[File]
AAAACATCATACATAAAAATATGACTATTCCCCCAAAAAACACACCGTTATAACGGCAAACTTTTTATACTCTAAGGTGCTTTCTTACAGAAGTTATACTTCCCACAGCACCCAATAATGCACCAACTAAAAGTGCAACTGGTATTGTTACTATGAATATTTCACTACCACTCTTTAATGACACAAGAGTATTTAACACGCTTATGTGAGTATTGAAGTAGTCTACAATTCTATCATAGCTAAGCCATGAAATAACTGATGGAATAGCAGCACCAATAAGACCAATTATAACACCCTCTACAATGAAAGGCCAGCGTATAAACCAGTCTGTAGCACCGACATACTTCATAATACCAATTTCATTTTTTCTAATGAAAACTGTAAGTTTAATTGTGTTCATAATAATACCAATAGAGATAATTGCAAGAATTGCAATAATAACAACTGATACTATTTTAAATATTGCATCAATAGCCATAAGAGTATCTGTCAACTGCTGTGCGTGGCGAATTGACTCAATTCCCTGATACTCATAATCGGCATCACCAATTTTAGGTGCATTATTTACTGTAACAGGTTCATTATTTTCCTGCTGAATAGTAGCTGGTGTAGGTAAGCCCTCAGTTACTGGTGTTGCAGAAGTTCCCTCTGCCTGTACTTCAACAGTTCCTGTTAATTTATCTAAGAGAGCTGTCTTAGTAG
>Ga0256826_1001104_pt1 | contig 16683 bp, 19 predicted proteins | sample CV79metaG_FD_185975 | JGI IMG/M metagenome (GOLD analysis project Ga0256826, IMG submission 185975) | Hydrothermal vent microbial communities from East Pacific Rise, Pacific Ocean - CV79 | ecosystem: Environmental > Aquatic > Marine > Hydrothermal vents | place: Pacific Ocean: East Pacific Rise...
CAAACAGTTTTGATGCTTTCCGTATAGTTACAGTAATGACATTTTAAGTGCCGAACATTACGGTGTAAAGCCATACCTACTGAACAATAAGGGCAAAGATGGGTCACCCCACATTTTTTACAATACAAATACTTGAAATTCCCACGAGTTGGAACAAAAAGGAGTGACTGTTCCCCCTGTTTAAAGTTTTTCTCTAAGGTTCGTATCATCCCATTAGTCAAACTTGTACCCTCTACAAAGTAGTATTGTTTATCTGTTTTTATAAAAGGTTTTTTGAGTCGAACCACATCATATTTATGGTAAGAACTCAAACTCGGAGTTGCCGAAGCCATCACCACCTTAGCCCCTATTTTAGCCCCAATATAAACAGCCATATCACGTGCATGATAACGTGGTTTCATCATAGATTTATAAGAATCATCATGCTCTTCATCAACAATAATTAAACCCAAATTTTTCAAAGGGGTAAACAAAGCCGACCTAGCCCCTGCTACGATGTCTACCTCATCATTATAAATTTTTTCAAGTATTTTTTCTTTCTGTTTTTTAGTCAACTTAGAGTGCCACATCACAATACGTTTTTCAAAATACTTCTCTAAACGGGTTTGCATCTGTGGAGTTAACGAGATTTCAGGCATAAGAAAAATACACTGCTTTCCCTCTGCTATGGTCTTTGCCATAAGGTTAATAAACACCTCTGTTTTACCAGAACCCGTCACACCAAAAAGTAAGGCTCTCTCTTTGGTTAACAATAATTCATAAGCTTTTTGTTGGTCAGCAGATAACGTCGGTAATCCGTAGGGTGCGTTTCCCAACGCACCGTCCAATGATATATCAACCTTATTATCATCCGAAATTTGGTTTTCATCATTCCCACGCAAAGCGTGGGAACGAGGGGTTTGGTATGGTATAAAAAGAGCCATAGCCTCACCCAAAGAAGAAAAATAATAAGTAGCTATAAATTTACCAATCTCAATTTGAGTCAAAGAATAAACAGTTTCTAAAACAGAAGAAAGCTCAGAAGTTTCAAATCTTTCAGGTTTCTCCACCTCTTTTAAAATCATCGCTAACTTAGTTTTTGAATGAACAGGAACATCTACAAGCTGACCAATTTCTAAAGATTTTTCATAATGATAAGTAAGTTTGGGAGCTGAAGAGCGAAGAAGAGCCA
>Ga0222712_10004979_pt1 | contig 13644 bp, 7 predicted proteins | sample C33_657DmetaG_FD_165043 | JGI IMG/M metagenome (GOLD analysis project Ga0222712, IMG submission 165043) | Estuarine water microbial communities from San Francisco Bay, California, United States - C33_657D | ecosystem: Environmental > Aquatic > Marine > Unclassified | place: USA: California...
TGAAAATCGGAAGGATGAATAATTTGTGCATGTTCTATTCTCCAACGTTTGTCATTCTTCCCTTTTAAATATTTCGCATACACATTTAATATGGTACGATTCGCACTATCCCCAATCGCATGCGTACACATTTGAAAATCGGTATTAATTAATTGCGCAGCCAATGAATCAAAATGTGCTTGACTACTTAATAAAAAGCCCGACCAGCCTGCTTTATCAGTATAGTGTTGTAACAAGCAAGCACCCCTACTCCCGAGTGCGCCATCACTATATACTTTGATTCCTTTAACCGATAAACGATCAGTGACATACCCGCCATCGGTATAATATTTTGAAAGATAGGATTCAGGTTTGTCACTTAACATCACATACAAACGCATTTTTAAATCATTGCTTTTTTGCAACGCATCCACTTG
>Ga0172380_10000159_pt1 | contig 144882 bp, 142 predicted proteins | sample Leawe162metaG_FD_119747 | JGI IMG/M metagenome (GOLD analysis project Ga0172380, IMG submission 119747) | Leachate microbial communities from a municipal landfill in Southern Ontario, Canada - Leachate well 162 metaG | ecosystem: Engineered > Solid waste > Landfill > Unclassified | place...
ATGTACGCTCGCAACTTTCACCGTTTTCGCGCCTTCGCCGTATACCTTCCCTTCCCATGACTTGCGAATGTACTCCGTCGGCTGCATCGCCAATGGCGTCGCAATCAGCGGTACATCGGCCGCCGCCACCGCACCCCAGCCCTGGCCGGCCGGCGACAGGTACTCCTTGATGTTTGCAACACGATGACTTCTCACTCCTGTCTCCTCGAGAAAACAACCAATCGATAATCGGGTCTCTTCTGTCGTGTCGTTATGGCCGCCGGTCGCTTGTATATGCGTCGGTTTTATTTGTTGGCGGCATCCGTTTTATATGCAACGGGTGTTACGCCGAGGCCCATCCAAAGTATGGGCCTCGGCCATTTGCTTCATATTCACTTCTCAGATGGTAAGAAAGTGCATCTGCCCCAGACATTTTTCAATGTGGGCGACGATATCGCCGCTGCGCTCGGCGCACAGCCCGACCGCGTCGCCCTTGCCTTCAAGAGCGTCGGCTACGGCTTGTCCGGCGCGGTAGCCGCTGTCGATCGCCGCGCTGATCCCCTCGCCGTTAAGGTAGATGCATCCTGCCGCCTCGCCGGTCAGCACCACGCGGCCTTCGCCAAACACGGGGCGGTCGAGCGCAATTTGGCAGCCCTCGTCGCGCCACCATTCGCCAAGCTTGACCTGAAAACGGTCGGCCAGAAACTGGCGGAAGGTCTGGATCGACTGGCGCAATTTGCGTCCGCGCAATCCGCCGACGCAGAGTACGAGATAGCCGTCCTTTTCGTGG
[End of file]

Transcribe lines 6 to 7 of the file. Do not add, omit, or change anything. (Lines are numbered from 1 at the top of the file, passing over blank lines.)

>Ga0172380_10000159_pt1 | contig 144882 bp, 142 predicted proteins | sample Leawe162metaG_FD_119747 | JGI IMG/M metagenome (GOLD analysis project Ga0172380, IMG submission 119747) | Leachate microbial communities from a municipal landfill in Southern Ontario, Canada - Leachate well 162 metaG | ecosystem: Engineered > Solid waste > Landfill > Unclassified | place...
ATGTACGCTCGCAACTTTCACCGTTTTCGCGCCTTCGCCGTATACCTTCCCTTCCCATGACTTGCGAATGTACTCCGTCGGCTGCATCGCCAATGGCGTCGCAATCAGCGGTACATCGGCCGCCGCCACCGCACCCCAGCCCTGGCCGGCCGGCGACAGGTACTCCTTGATGTTTGCAACACGATGACTTCTCACTCCTGTCTCCTCGAGAAAACAACCAATCGATAATCGGGTCTCTTCTGTCGTGTCGTTATGGCCGCCGGTCGCTTGTATATGCGTCGGTTTTATTTGTTGGCGGCATCCGTTTTATATGCAACGGGTGTTACGCCGAGGCCCATCCAAAGTATGGGCCTCGGCCATTTGCTTCATATTCACTTCTCAGATGGTAAGAAAGTGCATCTGCCCCAGACATTTTTCAATGTGGGCGACGATATCGCCGCTGCGCTCGGCGCACAGCCCGACCGCGTCGCCCTTGCCTTCAAGAGCGTCGGCTACGGCTTGTCCGGCGCGGTAGCCGCTGTCGATCGCCGCGCTGATCCCCTCGCCGTTAAGGTAGATGCATCCTGCCGCCTCGCCGGTCAGCACCACGCGGCCTTCGCCAAACACGGGGCGGTCGAGCGCAATTTGGCAGCCCTCGTCGCGCCACCATTCGCCAAGCTTGACCTGAAAACGGTCGGCCAGAAACTGGCGGAAGGTCTGGATCGACTGGCGCAATTTGCGTCCGCGCAATCCGCCGACGCAGAGTACGAGATAGCCGTCCTTTTCGTGG